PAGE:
Raising a Girl in a Beauty-Obsessed World

These days, my Facebook news feed has a lot to say about how women should look:

  • “This new amazing workout program will have you looking like a fitness model in 60 days!” *Inspirational quote implying that having a perfect body is a matter of choice.*
  • “Have fine lines and age spots like a regular human your age? Try this new anti-aging skin care regimen. If you look old, it’s because you just didn’t try hard enough!”
  • “This new 3D fiber lash mascara will take you from average mom to Kim Kardashian, and it’s only four times the price of regular mascara!”

I’m not knocking direct sales companies as a whole; I have many friends who manage online businesses in a professional and respectful manner, and I love that more women have the opportunity to bring in additional income on a schedule that works for them and their families. But somewhere around the hundredth photo claiming that I, too, could look like that, I started to get a little angry. 

The beauty and fashion industries have been working to make women feel bad about themselves for many decades now; that’s nothing new. But the advent of social media gave companies unprecedented access to potential new customers. For most of us, social media is an intimate presence in our daily lives. We check Facebook many times throughout the day, sometimes before even getting out of bed. And each and every time we check it, most of us are now receiving the insidious and worrisome message that we should be spending our time, energy, and money on looking as “good” as we possibly can.

This is a tricky area for me because I do enjoy many of things that are being advertised. In particular, I absolutely adore makeup. I also like to shop, and I enjoy taking care of myself by cooking healthy meals and exercising regularly. There’s nothing wrong with wanting to feel good about myself, and many of these companies try to work that angle, proclaiming that they just want to help women feel like their best selves. But that doesn’t change the fact that I am starting to feel icky about all of this. Maybe it’s just the effect of sheer quantity: It’s hard to see this stuff again and again, every single day, and not feel fed up with the way women are taught to value their appearance above all else. 

As the mother of a girl, lately I have been asking myself: Where’s the line? Where is the line between “This is just for fun and I do it because it makes me happy” and “I’m doing all these things to look as hot as I possibly can because that’s what our culture demands of me?”

For me, it comes down to approaching my entire life from a place of worthiness. I don’t wear makeup to feel good about myself; I wear makeup because it’s fun and I like it. I don’t buy skin care products to look younger; I do it because I deserve to take good care of myself. I don’t engage in exercise to make my body look a certain way; I do it because it makes me feel alive, healthy, and able to enjoy my life to the fullest. 

lyra-and-lauren

I have done a lot of self-discovery to overcome the insecurities that plagued me throughout my twenties, and I have learned quite a bit about how to be a woman in this world. With all this in mind, here are the top five lessons I plan to teach my daughter about how to navigate our beauty-obsessed culture:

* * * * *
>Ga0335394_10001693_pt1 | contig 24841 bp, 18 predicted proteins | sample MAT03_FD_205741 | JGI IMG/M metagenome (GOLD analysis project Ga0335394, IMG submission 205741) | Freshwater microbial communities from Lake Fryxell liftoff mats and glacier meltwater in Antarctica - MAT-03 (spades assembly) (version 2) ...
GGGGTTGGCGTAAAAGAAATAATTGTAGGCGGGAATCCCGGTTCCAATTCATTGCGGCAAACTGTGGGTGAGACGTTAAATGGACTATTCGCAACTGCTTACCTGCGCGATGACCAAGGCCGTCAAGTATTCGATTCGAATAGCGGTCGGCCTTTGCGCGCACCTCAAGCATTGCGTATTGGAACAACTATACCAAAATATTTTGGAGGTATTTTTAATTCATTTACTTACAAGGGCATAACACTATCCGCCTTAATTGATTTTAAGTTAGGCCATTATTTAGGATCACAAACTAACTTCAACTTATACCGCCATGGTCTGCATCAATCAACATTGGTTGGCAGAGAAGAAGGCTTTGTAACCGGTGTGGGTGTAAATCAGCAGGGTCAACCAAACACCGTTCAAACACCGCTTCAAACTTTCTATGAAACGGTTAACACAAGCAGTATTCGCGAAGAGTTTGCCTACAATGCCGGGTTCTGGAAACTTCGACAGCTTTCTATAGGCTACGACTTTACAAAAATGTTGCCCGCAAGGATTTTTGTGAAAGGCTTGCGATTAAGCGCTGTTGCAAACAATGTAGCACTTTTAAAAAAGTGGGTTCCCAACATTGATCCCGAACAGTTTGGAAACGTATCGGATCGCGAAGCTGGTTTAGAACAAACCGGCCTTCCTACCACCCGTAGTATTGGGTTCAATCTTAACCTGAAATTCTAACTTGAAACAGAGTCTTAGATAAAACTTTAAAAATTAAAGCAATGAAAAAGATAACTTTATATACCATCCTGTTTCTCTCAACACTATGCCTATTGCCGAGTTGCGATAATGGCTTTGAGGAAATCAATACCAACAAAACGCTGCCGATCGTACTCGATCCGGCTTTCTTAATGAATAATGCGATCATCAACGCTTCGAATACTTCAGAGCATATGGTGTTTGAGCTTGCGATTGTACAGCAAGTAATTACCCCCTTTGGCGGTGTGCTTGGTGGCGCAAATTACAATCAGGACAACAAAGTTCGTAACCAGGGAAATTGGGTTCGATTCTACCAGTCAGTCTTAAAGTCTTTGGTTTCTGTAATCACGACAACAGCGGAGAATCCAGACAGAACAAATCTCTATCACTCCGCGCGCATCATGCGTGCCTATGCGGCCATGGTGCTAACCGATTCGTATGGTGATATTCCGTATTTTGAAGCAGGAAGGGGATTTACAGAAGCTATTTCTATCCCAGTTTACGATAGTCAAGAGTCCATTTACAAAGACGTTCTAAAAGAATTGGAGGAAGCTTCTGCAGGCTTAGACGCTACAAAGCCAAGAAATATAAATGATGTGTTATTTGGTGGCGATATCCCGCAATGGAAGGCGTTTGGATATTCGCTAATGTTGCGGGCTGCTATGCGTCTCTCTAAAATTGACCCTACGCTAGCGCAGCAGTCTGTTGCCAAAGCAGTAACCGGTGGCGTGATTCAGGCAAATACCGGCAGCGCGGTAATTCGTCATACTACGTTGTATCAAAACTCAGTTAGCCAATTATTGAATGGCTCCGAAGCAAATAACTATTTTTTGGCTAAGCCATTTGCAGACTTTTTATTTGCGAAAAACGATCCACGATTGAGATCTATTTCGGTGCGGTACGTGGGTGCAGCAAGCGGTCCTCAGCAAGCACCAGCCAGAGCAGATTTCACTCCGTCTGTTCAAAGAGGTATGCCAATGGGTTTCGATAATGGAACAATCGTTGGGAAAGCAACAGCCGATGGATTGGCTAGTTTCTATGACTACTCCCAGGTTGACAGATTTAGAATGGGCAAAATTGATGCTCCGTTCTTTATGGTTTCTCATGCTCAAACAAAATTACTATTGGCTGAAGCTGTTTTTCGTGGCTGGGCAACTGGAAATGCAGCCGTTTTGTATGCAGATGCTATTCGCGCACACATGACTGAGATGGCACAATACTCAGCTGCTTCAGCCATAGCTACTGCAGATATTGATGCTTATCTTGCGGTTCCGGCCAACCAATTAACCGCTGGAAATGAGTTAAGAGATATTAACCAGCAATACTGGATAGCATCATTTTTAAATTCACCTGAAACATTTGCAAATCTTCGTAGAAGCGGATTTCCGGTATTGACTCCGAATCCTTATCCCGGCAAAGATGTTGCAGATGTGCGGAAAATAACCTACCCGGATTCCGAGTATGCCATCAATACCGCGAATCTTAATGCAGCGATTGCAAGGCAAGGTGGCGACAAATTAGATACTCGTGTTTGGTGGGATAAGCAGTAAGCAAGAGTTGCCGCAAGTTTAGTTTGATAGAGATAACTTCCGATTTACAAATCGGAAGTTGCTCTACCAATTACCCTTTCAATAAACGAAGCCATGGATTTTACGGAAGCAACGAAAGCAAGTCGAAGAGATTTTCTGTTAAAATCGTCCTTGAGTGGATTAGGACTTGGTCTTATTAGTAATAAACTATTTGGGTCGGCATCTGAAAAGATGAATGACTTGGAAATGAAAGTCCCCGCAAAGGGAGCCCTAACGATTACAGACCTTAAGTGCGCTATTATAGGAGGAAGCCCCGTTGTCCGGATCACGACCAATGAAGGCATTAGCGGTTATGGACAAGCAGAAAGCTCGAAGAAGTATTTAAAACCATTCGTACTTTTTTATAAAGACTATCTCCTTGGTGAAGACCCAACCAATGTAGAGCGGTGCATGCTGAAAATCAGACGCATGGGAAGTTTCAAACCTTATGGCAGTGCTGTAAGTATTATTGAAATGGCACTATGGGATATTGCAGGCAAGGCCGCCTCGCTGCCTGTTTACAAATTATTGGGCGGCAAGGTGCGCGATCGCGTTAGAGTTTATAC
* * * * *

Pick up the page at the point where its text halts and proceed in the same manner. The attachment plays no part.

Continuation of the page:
1. Your appearance is the least important thing about you. There are a million reasons to feel good about yourself, and they are all more interesting and valuable than how you look. Determine your self-worth based on how you treat others, the things you are passionate about, the people and places that you love, and the good you do for the world. These qualities are all more important than how you look.
  2. There is nothing about the way you look that needs to be “fixed.” When people try to sell you something by making you feel bad about yourself, that says nothing about you and EVERYTHING about them. 
  3. Don’t speak negatively about someone’s appearance–including your own. I have a friend who often engages in “fat talk,” complaining about how she has gained weight and talking negatively about her body. She weighs at least 60 pounds less than I do and has a beautiful figure. While I know it’s not her intention, it makes me feel really bad about myself when she speaks this way. I find myself thinking, “If she thinks her own body looks terrible, what must she be thinking of me?” Don’t be the woman whose biggest concern is the size of her thighs. Don’t be the girl gossiping about someone’s weight gain or making fun of an unflattering outfit choice. I have done these things while in the throes of my own insecurity, and I deeply regret it. Treat everyone you encounter with empathy and respect, including yourself.
  4. You are worthy of love, just as you are. Never, ever feel like you need to look a certain way to attract romantic partners. If someone is not interested in dating you because of the way you look, be thankful you’ve had the opportunity to witness his or her warped values. The right person will make you feel sexy as hell just for being yourself. 
  5. Youth and beauty are completely overrated.  Women are inundated with products that promise to keep them looking young. And yes, the fresh, line-less complexion of youth is a beautiful thing. But you know what else comes with youth? Immaturity, insecurity, anxiety, and stupidity. Now that I’m in my thirties, I will take self-assurance, confidence, wisdom, patience, and contentment over a perfect face any day of the week. If you are lucky, you will spend most of your life “old.” And if you ever find yourself lamenting that fact, think about all the people who never got the privilege of celebrating another birthday.

What lessons will YOU teach your children about our culture’s attitude toward appearance?

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